The Judge found that Mr Giddings had not provided a guarantee having regard to the fact that AOL had circled the word “No” in relation to the question of whether AOL’s director agreed to provide a guarantee, and that (in relation to the other parts of the form) Mr Giddings had been required to sign the form as the director of AOL regardless of whether or not he was providing a guarantee.

However, the Judge did find that if there had been an enforceable guarantee then Mr Giddings would have been liable for interest accruing after the AOL was extinguished as section 444J of the Corporations Act 2001 (Cth) (Act) expressly provides that the release of a debt pursuant to a DOCA does not affect the creditor’s rights under a guarantee or indemnity.

Both parties then appealed to the Victorian Court of Appeal.

The Appeal

The Court of Appeal (comprising McLeish, T Forrest and Macaulay JJA) dealt first with the question of whether Mr Giddings had provided a guarantee, and found that the form contained “overwhelming” objective indicators that Mr Giddings had intended to provide a guarantee.

Amongst these indicators was the fact that the form had contained an express section for execution by the guarantor, that the wording of this section could permit no other interpretation, and that Mr Giddings had signed this section without qualification.

The Court of Appeal did not consider that the circling of the word “No” in relation to the question of whether the director of AOL intended to provide a guarantee was sufficient to displace the effect of Mr Giddings’ other signatures throughout the form.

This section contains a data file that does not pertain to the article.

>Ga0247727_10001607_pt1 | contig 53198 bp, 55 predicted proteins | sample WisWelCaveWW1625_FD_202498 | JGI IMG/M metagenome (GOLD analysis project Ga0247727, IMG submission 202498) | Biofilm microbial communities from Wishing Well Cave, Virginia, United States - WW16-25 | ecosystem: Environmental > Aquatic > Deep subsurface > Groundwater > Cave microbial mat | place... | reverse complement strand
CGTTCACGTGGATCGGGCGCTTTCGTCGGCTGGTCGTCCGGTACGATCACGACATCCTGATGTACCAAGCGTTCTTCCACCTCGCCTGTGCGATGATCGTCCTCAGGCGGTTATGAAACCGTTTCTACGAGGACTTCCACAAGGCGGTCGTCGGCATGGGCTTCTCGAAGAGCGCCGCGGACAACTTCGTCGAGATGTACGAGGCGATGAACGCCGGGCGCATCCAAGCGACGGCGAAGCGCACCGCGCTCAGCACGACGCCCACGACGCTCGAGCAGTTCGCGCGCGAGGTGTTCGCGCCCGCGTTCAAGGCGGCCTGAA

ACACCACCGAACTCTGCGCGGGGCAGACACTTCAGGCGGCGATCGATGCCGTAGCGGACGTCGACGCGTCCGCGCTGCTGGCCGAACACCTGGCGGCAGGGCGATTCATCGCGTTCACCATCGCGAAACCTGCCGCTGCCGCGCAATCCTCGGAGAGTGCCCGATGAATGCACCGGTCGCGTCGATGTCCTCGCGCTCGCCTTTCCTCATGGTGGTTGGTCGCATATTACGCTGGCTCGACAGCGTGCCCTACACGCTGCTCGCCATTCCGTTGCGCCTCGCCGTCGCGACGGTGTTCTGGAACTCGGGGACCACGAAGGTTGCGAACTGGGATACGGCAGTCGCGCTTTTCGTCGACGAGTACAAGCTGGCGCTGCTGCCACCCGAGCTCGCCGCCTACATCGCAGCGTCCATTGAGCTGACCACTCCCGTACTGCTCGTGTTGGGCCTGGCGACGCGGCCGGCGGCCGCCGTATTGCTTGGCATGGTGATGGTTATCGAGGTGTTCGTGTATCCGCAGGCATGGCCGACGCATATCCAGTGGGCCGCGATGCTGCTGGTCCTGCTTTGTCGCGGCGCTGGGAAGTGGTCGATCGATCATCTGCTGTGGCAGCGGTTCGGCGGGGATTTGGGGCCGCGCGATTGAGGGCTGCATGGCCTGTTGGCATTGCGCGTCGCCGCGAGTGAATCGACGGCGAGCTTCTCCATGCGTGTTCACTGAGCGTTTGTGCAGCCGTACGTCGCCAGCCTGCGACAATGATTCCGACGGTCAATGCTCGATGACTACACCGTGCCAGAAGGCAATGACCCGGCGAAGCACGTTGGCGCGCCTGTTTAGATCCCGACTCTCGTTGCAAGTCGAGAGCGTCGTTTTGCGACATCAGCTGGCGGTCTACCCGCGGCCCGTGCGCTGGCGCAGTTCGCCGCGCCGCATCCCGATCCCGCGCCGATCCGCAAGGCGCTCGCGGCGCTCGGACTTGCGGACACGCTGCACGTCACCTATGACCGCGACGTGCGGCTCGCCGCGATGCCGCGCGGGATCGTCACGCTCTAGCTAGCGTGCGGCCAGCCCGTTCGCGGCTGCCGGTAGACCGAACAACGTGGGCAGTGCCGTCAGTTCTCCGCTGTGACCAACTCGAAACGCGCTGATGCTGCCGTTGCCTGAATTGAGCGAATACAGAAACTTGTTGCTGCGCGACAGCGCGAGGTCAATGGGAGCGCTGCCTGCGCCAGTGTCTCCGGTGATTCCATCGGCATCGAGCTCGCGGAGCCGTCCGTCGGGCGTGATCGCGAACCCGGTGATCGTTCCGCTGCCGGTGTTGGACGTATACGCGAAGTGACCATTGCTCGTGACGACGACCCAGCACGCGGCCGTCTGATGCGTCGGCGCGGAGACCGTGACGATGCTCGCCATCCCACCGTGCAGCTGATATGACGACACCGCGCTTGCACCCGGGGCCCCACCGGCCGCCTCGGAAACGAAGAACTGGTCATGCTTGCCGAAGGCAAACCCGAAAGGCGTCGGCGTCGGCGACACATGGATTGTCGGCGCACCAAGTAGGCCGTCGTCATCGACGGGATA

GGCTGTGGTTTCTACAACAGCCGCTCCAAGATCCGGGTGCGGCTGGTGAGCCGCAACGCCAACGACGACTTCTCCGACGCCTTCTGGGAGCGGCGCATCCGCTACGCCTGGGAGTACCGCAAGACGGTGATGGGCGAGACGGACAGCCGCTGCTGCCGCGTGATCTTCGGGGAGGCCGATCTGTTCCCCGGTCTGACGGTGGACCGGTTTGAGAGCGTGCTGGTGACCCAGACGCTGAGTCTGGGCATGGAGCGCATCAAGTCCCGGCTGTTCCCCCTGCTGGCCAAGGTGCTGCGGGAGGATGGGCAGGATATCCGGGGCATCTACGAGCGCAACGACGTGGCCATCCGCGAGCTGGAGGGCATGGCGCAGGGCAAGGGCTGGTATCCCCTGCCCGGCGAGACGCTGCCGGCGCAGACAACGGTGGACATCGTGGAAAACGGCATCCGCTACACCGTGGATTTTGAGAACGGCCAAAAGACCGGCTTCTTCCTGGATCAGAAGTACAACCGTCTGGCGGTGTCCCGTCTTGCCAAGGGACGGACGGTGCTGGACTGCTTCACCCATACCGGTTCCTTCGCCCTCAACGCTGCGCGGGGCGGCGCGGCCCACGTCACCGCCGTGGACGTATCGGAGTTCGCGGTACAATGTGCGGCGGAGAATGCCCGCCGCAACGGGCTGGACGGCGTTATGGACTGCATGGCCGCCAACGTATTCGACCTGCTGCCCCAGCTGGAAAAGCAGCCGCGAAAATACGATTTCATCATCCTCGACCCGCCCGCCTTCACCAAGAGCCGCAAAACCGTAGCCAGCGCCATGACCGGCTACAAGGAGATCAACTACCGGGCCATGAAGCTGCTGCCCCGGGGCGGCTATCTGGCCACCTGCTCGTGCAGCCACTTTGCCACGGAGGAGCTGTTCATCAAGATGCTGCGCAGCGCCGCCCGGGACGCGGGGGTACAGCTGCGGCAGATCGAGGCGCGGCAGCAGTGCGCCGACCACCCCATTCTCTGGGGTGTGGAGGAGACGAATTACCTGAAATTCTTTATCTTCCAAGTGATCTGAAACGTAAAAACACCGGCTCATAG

As to the question of Mr Giddings’ liability for interest accruing after the AOL debt was extinguished upon effectuation of the AOL DOCA on 24 October 2017, the Court of Appeal held that:

  • section 444J of the Act clearly provides that the release of the AOL debt did not affect Timber’s rights against Mr Giddings under the guarantee;
  • while the historical common law cases in this area appear to provide that the question of whether a guarantor can continue to accrue liability after discharge of the principal debtor’s liability depends on the wording and proper construction of the guarantee, section 444J was introduced for the specific purpose of improving certainty in this area, and for putting it beyond doubt that the release of the underlying debt does not discharge the liability of the guarantor;
  • as a result, the release of the AOL debt could not and did not affect the claim against Mr Giddings pursuant to the operation of section 444J; and
  • further, even if regard was to be had to the wording of the guarantee, the guarantee in this case was of AOL’s obligations under the credit contract, which included an obligation to pay any outstanding invoiced amounts along with interest accruing “until the actual date of payment”.  This was different to a guarantee of just “any amounts due by Timber”.

The Court of Appeal therefore granted the appeal on the existence of the guarantee in finding that Mr Giddings had provided a binding and enforceable guarantee, and dismissed Mr Giddings’ cross appeal in finding that Mr Giddings was liable for interest that had accrued after the underlying AOL debt was extinguished by the AOL DOCA.

Lavan comments

This case provides a useful and practical illustration of how section 444J of the Act operates in relation to claims against guarantors where the underlying debt has been extinguished by a DOCA.

If you have any questions about the impact of a DOCA on a guarantee, the experienced Lavan team is ready to help.

Disclaimer – the information contained in this publication does not constitute legal advice and should not be relied upon as such. You should seek legal advice in relation to any particular matter you may have before relying or acting on this information. The Lavan team are here to assist.